The duties of the school directors are set forth in 16 V.S.A. §386. There is no grant therein to the town school district of the power and authority to warn a town school district meeting. However, the selectmen must include in a warning for a town school district meeting such articles as the school directors request. 16 V.S.A. §362(d). This statute was passed by the 1963 legislature and its action demonstrates a clear intent to continue the withholding from the school directors of the power to warn town school district meetings.
It is evident that the legislature did not intend what the plaintiffs claim. To so construe the above statutes would be placing an interpretation upon them which is not possible from the language used and would grant by legal decision a power to the school directors which has long been withheld by the legislature. From the statutes and the plain language used therein, we find no power in the town school directors to legally warn a town school district meeting. This power rests solely with the selectmen.
Here, we have a petition of certain voters filed with the clerk of the town and town school district requesting that a special meeting be warned for the purpose of reconsidering the vote of June 6, 1966 authorizing the purchase of the Pike land. The selectmen, under the circumstances shown in this case, had no option as to whether or not they would warn the meeting requested. The language of 24 V.S.A. §704 makes it mandatory that the selectmen act on the petition by warning the meeting requested and indicate the business to be transacted.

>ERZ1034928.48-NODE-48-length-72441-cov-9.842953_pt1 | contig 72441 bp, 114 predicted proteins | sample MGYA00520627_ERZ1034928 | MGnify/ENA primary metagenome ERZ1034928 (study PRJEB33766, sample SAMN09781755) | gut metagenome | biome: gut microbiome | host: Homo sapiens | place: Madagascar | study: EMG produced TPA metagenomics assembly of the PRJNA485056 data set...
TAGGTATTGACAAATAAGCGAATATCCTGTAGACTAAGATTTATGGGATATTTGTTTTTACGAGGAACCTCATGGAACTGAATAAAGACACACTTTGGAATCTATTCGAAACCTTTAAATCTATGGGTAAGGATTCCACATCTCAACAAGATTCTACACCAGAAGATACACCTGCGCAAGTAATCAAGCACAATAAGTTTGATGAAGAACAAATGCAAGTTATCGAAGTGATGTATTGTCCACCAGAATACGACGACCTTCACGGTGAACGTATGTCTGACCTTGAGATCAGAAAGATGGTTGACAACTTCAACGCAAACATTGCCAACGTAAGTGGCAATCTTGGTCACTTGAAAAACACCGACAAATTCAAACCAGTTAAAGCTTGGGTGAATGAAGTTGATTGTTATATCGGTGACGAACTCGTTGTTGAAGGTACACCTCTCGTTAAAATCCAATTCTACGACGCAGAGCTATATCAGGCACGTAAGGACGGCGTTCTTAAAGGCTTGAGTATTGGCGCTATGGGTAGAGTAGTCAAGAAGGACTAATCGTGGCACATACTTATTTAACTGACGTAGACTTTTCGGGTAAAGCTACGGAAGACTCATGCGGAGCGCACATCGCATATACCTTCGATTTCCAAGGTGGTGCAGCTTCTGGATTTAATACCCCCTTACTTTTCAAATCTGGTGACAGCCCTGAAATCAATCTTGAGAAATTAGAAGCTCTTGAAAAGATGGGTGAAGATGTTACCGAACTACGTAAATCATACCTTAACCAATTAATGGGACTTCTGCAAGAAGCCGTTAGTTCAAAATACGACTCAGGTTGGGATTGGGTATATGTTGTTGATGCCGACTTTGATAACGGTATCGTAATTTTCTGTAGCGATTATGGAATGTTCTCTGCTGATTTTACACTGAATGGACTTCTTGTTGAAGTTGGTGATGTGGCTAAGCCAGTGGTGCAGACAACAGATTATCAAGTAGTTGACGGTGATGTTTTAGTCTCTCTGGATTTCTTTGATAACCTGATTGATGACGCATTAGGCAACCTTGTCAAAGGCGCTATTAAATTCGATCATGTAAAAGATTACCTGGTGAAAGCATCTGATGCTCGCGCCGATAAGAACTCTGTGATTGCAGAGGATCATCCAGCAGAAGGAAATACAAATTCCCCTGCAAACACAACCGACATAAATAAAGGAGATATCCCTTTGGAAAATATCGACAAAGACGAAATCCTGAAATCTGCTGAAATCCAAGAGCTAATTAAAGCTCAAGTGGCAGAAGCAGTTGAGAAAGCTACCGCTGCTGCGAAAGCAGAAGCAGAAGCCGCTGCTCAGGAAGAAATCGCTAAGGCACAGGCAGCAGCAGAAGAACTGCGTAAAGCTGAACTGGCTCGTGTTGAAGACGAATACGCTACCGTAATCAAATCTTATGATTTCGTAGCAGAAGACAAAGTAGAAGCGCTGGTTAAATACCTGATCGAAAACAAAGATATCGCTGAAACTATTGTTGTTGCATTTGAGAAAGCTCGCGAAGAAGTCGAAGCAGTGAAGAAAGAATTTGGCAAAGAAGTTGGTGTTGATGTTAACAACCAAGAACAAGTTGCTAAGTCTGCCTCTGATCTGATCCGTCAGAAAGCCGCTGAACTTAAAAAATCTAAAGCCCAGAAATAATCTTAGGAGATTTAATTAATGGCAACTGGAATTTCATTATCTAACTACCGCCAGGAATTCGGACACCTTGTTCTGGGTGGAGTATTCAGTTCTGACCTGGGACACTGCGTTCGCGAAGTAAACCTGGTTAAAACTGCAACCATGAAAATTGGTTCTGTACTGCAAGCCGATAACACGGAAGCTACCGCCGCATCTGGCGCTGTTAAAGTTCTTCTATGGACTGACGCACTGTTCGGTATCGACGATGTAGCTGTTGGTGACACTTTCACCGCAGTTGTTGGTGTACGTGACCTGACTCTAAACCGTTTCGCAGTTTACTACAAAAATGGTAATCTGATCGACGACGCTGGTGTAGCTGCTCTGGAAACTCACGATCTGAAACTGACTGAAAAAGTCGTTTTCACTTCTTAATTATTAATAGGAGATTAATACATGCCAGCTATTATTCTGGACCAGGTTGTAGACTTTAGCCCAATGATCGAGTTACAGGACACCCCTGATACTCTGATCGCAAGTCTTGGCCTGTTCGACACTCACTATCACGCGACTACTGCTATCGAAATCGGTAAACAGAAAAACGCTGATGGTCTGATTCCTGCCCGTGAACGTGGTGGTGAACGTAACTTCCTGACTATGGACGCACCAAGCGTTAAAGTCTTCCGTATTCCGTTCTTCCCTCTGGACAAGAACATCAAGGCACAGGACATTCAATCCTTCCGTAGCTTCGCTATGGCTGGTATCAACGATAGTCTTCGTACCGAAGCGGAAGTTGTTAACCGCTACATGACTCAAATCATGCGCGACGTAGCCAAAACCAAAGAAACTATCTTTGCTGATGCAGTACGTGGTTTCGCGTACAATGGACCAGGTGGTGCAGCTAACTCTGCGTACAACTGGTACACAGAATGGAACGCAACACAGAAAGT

*355It is only when the question for consideration has been more than once resubmitted to the voters that the selectmen shall not warn the meeting “except by action of the legislative branch” of the school district. Such situation does not exist here.
Being duty bound to act, the selectmen properly issued the warning without regard to any action, or request, by the board of school directors concerning the petition. And the fact that the petition was filed with the clerk of the school district is of no consequence since this was a technical, if not a substantial, compliance with the statute, the matter presented being one within the purview of the selectmen.
We think it well to point out that had the legal defects alleged by the plaintiffs for the purpose of attacking the validity of the proposed meeting been supported, they would have been fatally flawed and the action a nullity. When such grounds are advanced for obstructing a public proceeding, the propriety of the issuance of an injunction is open to question. Certainly, a litigant has not satisfied the burden of demonstrating he will sustain irreparable harm and injury if all he shows is that the meeting if held would be without legal effect.
Courts of equity should not enjoin elections except in the most serious situations or having a constitutional complex. The plaintiffs’ complaint fails to indicate that such a condition exists. 26 Am. Jur. 2d, Elections, §201. See also Rixford v. Town of Highgate, 102 Vt. 1, 6, 144 A. 680.
The findings are supported by substantial evidence and the decree based thereon is without error.